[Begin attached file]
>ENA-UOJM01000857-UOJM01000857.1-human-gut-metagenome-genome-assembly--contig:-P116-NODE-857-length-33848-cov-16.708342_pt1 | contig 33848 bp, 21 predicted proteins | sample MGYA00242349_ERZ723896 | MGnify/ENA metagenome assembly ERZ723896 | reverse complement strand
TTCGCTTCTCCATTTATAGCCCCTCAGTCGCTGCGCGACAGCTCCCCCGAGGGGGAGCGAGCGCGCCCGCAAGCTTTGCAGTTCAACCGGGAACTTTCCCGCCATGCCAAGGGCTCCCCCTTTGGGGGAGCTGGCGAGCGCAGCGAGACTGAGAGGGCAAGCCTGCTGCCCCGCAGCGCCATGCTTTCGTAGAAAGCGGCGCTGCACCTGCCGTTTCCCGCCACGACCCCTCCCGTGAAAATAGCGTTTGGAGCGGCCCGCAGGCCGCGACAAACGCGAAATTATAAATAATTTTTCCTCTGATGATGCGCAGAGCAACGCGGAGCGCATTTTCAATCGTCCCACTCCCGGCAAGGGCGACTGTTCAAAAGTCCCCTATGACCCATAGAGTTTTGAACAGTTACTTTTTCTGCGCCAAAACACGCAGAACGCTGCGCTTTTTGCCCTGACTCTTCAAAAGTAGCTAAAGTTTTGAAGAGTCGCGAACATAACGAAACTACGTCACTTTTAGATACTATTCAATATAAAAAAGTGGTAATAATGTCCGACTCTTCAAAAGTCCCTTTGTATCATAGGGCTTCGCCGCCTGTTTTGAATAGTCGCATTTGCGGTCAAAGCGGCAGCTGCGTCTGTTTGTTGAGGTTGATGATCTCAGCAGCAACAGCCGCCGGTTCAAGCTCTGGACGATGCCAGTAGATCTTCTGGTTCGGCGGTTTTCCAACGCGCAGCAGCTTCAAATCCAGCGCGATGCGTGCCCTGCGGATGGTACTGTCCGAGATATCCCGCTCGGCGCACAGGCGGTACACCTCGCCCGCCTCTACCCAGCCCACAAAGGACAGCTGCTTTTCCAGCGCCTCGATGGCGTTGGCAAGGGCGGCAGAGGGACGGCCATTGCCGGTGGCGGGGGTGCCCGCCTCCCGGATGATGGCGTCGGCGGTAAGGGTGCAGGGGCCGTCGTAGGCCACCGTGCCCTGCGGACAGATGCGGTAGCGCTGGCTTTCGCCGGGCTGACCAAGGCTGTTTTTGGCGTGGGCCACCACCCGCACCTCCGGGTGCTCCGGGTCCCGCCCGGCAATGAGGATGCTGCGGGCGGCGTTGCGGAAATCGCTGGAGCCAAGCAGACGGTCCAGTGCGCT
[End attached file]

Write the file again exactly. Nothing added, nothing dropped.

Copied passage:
>ENA-UOJM01000857-UOJM01000857.1-human-gut-metagenome-genome-assembly--contig:-P116-NODE-857-length-33848-cov-16.708342_pt1 | contig 33848 bp, 21 predicted proteins | sample MGYA00242349_ERZ723896 | MGnify/ENA metagenome assembly ERZ723896 | reverse complement strand
TTCGCTTCTCCATTTATAGCCCCTCAGTCGCTGCGCGACAGCTCCCCCGAGGGGGAGCGAGCGCGCCCGCAAGCTTTGCAGTTCAACCGGGAACTTTCCCGCCATGCCAAGGGCTCCCCCTTTGGGGGAGCTGGCGAGCGCAGCGAGACTGAGAGGGCAAGCCTGCTGCCCCGCAGCGCCATGCTTTCGTAGAAAGCGGCGCTGCACCTGCCGTTTCCCGCCACGACCCCTCCCGTGAAAATAGCGTTTGGAGCGGCCCGCAGGCCGCGACAAACGCGAAATTATAAATAATTTTTCCTCTGATGATGCGCAGAGCAACGCGGAGCGCATTTTCAATCGTCCCACTCCCGGCAAGGGCGACTGTTCAAAAGTCCCCTATGACCCATAGAGTTTTGAACAGTTACTTTTTCTGCGCCAAAACACGCAGAACGCTGCGCTTTTTGCCCTGACTCTTCAAAAGTAGCTAAAGTTTTGAAGAGTCGCGAACATAACGAAACTACGTCACTTTTAGATACTATTCAATATAAAAAAGTGGTAATAATGTCCGACTCTTCAAAAGTCCCTTTGTATCATAGGGCTTCGCCGCCTGTTTTGAATAGTCGCATTTGCGGTCAAAGCGGCAGCTGCGTCTGTTTGTTGAGGTTGATGATCTCAGCAGCAACAGCCGCCGGTTCAAGCTCTGGACGATGCCAGTAGATCTTCTGGTTCGGCGGTTTTCCAACGCGCAGCAGCTTCAAATCCAGCGCGATGCGTGCCCTGCGGATGGTACTGTCCGAGATATCCCGCTCGGCGCACAGGCGGTACACCTCGCCCGCCTCTACCCAGCCCACAAAGGACAGCTGCTTTTCCAGCGCCTCGATGGCGTTGGCAAGGGCGGCAGAGGGACGGCCATTGCCGGTGGCGGGGGTGCCCGCCTCCCGGATGATGGCGTCGGCGGTAAGGGTGCAGGGGCCGTCGTAGGCCACCGTGCCCTGCGGACAGATGCGGTAGCGCTGGCTTTCGCCGGGCTGACCAAGGCTGTTTTTGGCGTGGGCCACCACCCGCACCTCCGGGTGCTCCGGGTCCCGCCCGGCAATGAGGATGCTGCGGGCGGCGTTGCGGAAATCGCTGGAGCCAAGCAGACGGTCCAGTGCGCT